The Need for Agile Contracting in the Federal Government

Jonathan Mostowski
4 min readJun 19, 2023

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In today’s rapidly changing technological landscape, the U.S. federal government is facing significant challenges in its information technology (IT) procurement processes. The traditional waterfall development approach, which requires detailed specifications upfront, has proven to be inefficient and inflexible in meeting the evolving needs of government agencies. As a result, there is a growing recognition of the need for more agile development methodologies that can adapt to change and deliver projects on time and within budget.

I. The Inefficiencies of Waterfall Development in Government Procurement

The U.S. federal government is the largest purchaser of code, spending billions of dollars each year on IT procurement. However, the current procurement model is slow, outdated, and often fails to deliver projects on time and within budget. According to the Government Accountability Office (GAO), as few as nine percent of IT projects are delivered on budget and on time, while nearly fifty percent of projects require rebaselining. Furthermore, end users often fail to utilize a significant portion of the features procured, resulting in a waste of taxpayer dollars.

The waterfall development approach, which traces its roots to traditional engineering fields, requires all requirements and specifications to be defined upfront. This rigid approach is ill-suited for the dynamic nature of software development, where requirements are likely to change over time. Additionally, waterfall development emphasizes extensive documentation and formal processes, leading to bureaucratic overhead and delays. The lack of flexibility and inability to adapt to changing needs have contributed to the inefficiencies of the current procurement model.

II. The Emergence of Agile Software Development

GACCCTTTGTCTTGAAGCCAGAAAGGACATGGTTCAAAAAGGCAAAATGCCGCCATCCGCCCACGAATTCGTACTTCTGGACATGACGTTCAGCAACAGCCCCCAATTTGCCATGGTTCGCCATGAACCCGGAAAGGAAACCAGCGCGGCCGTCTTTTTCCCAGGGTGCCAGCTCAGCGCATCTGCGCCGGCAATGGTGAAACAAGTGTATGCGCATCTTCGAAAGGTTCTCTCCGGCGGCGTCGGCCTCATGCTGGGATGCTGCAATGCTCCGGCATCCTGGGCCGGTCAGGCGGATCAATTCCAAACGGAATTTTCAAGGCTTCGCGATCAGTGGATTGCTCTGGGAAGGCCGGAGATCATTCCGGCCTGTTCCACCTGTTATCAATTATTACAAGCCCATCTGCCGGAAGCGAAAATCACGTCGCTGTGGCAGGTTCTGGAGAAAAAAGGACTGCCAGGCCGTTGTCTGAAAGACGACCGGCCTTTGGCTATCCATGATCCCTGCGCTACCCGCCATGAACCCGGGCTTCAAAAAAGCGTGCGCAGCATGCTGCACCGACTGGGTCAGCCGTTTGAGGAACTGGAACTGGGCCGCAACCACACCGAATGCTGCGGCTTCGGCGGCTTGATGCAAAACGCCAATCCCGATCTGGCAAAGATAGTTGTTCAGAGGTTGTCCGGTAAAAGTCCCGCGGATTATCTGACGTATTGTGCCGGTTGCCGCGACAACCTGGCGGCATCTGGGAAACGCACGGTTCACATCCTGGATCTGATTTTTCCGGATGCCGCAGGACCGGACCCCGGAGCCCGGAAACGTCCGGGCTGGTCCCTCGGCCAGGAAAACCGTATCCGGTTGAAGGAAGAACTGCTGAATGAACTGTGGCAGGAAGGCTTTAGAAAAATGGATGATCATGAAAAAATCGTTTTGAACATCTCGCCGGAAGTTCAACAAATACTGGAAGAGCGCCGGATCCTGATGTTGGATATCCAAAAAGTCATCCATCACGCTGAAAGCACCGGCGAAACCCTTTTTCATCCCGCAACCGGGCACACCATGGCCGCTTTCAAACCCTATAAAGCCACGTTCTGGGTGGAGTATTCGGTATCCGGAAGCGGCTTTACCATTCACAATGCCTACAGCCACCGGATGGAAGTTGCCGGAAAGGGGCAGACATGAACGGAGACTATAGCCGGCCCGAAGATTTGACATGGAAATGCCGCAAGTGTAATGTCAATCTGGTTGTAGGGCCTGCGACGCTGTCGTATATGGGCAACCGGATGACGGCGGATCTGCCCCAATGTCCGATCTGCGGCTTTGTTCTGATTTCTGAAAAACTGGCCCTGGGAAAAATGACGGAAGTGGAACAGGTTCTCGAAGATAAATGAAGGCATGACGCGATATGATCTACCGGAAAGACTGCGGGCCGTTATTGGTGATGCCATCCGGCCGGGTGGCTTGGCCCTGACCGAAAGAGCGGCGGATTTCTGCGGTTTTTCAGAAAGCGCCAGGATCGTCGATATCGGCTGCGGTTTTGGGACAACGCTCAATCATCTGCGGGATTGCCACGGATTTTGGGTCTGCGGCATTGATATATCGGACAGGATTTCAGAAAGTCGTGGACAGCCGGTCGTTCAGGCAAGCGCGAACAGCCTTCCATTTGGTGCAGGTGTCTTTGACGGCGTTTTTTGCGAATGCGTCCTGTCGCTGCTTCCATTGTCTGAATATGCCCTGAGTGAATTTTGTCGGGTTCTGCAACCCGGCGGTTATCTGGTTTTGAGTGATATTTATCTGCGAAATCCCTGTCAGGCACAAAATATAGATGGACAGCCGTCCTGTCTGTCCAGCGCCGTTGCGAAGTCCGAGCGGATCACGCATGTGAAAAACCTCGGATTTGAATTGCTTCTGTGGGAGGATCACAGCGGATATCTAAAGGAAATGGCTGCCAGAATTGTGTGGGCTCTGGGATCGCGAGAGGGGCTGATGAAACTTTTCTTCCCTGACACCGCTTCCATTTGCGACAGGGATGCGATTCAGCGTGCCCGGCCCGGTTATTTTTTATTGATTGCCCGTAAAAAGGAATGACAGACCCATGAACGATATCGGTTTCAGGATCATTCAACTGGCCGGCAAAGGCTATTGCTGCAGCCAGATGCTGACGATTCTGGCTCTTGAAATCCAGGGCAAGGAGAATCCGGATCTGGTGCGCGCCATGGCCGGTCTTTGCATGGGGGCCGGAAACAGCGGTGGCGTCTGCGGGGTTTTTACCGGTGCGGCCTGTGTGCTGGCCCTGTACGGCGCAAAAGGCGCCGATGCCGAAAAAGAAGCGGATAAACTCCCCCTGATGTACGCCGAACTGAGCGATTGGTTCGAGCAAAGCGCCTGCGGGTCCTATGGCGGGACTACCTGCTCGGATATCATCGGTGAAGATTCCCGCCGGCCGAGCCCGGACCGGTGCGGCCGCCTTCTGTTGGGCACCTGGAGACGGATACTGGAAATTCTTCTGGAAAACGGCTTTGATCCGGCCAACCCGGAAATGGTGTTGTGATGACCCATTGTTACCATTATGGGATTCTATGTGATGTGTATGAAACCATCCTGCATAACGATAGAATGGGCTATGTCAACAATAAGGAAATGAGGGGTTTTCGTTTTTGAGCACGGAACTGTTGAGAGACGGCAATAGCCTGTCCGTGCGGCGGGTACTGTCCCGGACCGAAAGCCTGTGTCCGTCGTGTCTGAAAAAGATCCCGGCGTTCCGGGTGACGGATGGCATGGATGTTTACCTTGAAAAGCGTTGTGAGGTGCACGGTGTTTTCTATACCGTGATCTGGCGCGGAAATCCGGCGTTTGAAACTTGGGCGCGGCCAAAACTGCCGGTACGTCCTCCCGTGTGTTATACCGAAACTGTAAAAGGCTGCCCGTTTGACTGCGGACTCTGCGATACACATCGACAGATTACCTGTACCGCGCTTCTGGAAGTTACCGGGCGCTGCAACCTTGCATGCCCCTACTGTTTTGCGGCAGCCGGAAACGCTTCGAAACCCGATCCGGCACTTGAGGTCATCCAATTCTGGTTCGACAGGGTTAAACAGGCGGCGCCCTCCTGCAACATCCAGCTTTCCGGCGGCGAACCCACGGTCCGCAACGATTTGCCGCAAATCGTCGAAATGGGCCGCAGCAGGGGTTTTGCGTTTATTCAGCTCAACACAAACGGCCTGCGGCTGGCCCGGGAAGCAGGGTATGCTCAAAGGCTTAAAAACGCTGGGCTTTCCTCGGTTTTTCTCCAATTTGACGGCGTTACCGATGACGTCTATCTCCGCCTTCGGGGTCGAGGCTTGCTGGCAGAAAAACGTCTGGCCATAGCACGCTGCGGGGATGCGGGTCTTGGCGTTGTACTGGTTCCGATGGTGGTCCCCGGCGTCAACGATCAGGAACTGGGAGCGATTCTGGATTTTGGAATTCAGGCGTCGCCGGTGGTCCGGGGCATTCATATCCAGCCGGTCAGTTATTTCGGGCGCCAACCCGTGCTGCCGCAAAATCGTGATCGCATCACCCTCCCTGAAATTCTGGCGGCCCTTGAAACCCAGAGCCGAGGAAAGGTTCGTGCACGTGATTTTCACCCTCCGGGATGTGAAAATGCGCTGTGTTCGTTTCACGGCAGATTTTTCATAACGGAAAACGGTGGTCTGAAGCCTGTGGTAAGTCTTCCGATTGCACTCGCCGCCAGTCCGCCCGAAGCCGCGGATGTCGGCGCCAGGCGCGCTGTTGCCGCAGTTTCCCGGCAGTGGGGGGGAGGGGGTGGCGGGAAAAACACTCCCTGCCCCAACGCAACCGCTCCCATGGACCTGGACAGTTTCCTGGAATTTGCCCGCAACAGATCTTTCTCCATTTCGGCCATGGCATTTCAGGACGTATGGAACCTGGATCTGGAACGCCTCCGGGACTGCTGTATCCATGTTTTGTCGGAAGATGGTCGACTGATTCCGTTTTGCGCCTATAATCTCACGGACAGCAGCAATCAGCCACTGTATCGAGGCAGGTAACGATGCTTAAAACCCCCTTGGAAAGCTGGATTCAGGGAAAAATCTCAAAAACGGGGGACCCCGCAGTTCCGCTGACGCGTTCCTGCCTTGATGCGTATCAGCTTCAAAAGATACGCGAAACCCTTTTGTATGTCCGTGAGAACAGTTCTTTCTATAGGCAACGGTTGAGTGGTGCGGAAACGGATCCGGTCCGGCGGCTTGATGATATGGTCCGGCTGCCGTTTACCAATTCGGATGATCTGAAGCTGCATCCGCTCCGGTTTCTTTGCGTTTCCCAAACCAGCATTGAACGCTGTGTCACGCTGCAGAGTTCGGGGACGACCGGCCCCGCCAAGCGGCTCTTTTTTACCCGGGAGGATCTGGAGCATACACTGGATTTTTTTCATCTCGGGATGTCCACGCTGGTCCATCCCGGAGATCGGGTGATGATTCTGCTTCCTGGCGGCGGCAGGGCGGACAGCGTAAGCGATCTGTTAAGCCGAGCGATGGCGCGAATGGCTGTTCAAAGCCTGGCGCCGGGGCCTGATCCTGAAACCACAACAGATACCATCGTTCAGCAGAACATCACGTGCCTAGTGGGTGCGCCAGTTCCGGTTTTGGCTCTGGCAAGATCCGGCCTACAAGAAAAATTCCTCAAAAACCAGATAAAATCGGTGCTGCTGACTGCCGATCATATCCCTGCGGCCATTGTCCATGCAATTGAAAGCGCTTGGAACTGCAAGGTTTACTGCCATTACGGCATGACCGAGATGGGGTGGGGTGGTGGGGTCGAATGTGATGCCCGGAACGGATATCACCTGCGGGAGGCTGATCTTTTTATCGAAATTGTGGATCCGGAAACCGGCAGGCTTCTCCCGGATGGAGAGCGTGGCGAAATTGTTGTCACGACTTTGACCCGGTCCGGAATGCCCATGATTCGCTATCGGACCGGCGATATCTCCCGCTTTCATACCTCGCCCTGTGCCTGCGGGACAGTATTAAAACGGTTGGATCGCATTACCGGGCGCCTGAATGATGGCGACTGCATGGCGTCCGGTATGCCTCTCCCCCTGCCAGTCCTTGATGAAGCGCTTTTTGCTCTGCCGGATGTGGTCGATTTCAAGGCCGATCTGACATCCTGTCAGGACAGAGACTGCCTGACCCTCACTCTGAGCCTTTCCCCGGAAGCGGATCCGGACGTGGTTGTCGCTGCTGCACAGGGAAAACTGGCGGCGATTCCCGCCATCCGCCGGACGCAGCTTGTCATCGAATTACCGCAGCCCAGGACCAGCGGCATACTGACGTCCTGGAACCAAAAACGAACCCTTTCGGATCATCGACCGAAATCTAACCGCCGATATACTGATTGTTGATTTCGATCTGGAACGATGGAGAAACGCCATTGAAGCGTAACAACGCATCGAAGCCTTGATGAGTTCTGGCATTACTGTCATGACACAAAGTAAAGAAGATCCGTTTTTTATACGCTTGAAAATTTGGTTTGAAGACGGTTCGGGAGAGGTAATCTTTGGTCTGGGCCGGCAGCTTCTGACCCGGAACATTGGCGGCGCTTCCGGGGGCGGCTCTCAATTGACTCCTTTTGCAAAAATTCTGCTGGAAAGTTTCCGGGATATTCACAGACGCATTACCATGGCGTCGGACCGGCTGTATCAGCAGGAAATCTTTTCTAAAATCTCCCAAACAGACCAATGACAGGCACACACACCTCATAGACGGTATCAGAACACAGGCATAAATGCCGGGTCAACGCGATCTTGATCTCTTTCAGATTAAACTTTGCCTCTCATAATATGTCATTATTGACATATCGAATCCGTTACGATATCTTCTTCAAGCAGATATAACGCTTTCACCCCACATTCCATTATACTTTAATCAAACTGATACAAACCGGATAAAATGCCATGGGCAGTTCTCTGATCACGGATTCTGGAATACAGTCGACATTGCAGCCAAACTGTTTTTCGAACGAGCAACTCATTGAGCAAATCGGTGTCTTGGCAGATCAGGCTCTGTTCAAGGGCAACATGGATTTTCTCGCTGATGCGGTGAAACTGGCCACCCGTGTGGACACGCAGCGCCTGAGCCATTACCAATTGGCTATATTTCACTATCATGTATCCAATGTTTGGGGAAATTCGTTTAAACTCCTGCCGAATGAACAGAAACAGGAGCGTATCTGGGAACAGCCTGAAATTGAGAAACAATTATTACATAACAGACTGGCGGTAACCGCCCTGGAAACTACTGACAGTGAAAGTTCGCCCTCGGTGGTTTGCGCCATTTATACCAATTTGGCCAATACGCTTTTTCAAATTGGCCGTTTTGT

In contrast to the waterfall approach, agile software development methodologies prioritize adaptability and collaboration. Agile development recognizes that requirements may change over time and embraces an incremental and iterative approach to software development. Instead of attempting to predict all requirements upfront, agile projects are broken down into smaller components or sprints, allowing for continuous evaluation and adaptation.

Agile development emphasizes communication and collaboration over extensive documentation. Face-to-face interactions and regular feedback loops are prioritized to ensure that the delivered software meets the needs of the end users. By embracing change and focusing on delivering working software in short iterations, agile methodologies have proven to be more efficient and effective in meeting project goals.

III. The Benefits of Agile Development in the Government Sector

Agile development methodologies offer several advantages over the traditional waterfall approach in the government sector. By breaking projects into smaller, manageable tasks, agile development allows for greater flexibility and adaptability. This enables government agencies to respond to changing requirements and technological advancements more effectively.